30th September 2010
CAPE York leader David Claudie came to Canberra with a simple message for Tony Abbott yesterday: " Noel Pearson doesn't speak for us," he declared. "He's not our leader."
Mr Claudie was among a delegation of traditional land owners who support the Queensland government's legislation that seeks to protect the state's wild rivers.
Mr Pearson has waged a campaign against the legislation, arguing it removes from Aboriginal communities the ability to build an economic base and break the cycle of disadvantage. He was supported yesterday by a report, prepared for the Anglican Church, that asserts the legislation erodes indigenous property rights and will adversely affect remote communities.
Mr Abbott, an unflinching supporter of Mr Pearson, will today lodge a private member's bill designed to overturn the legislation. "If the Prime Minister is serious about indigenous empowerment, she will unlock indigenous land in Cape York," he has said.
But Mr Claudie, the chairman of the Chuulangun Aboriginal Corporation, insists the legislation strikes the right balance between allowing development and protecting the rivers.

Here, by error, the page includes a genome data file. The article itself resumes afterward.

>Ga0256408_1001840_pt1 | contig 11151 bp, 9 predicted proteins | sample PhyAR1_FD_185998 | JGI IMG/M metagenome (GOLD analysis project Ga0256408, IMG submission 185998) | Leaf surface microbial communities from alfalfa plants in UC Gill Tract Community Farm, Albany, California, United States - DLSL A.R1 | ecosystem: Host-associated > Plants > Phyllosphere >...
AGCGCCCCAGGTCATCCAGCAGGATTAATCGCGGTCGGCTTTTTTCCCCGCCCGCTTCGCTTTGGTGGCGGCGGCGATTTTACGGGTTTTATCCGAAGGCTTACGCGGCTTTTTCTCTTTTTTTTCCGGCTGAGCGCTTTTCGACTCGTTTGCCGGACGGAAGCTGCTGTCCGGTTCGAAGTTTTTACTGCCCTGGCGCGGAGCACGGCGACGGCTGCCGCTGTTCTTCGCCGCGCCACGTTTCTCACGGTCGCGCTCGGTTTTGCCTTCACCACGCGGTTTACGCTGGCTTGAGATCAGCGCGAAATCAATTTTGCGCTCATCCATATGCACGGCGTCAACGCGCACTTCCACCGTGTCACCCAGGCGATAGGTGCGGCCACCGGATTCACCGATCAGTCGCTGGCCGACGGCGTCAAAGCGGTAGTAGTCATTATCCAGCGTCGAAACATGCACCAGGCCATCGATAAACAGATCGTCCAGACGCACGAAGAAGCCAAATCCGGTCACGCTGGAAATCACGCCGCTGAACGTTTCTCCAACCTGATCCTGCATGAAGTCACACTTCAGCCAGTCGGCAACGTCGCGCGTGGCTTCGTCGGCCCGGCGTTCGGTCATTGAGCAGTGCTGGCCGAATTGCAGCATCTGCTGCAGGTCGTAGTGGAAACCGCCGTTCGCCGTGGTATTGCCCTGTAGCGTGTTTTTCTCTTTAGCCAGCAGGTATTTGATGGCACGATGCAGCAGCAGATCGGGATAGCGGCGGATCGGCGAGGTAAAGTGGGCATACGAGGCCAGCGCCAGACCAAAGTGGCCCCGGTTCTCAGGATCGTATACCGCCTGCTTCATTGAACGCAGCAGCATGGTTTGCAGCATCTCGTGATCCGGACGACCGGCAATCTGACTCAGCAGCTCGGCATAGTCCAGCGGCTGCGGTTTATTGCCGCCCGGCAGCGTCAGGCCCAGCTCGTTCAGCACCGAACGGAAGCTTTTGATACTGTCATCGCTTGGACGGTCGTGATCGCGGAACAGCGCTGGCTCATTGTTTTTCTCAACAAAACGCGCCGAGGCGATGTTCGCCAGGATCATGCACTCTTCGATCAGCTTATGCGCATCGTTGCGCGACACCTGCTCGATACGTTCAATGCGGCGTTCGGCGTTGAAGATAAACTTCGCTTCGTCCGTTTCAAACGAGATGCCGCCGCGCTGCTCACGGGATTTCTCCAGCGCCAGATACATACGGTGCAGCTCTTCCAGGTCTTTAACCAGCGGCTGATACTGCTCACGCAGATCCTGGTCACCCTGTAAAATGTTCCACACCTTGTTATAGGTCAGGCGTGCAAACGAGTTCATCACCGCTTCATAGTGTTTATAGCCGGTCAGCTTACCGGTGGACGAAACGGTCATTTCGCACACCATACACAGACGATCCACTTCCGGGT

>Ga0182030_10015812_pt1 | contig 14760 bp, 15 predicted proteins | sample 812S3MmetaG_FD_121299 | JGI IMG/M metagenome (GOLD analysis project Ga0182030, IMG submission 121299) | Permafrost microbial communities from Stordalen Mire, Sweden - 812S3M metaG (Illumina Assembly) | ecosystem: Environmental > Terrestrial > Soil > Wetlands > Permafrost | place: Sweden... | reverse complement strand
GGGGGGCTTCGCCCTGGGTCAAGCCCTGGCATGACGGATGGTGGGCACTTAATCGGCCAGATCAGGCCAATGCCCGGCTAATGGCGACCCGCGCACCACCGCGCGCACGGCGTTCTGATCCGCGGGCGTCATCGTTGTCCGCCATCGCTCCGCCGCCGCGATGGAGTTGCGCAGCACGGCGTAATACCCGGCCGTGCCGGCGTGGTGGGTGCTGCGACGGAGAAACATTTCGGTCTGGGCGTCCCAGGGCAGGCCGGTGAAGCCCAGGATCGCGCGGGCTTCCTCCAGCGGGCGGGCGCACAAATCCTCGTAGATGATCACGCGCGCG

"We're all looking to care for land and get up sustainable industries," he said, adding the main area of potential development was eco-tourism. "That's why we're down here [in Canberra].
"It's no good having a big mine in there that just destroys everything and makes artificial stuff. People in the world today want to look at genuine, natural stuff, not something that is artificial like a big concrete jungle."
The delegation yesterday met with Mr Abbott and independents Rob Oakeshott and Tony Windsor. Also pressing the case in Canberra was Queensland's minister for natural resources, Stephen Robertson.
"The Anglican Church today has chosen to express another opinion on Wild Rivers, and we respect the church's right to do that," he said. "But it is wrong for the report to suggest Wild Rivers stifles economic opportunities or impedes sustainable economic development."
Mr Pearson dismissed the criticism of the report, saying the bill proposed by Mr Abbott would allow wild rivers to be declared (and protected) where there was consent from original owners.
Those who disagree with him will spend another day lobbying anyone who will listen in Canberra today.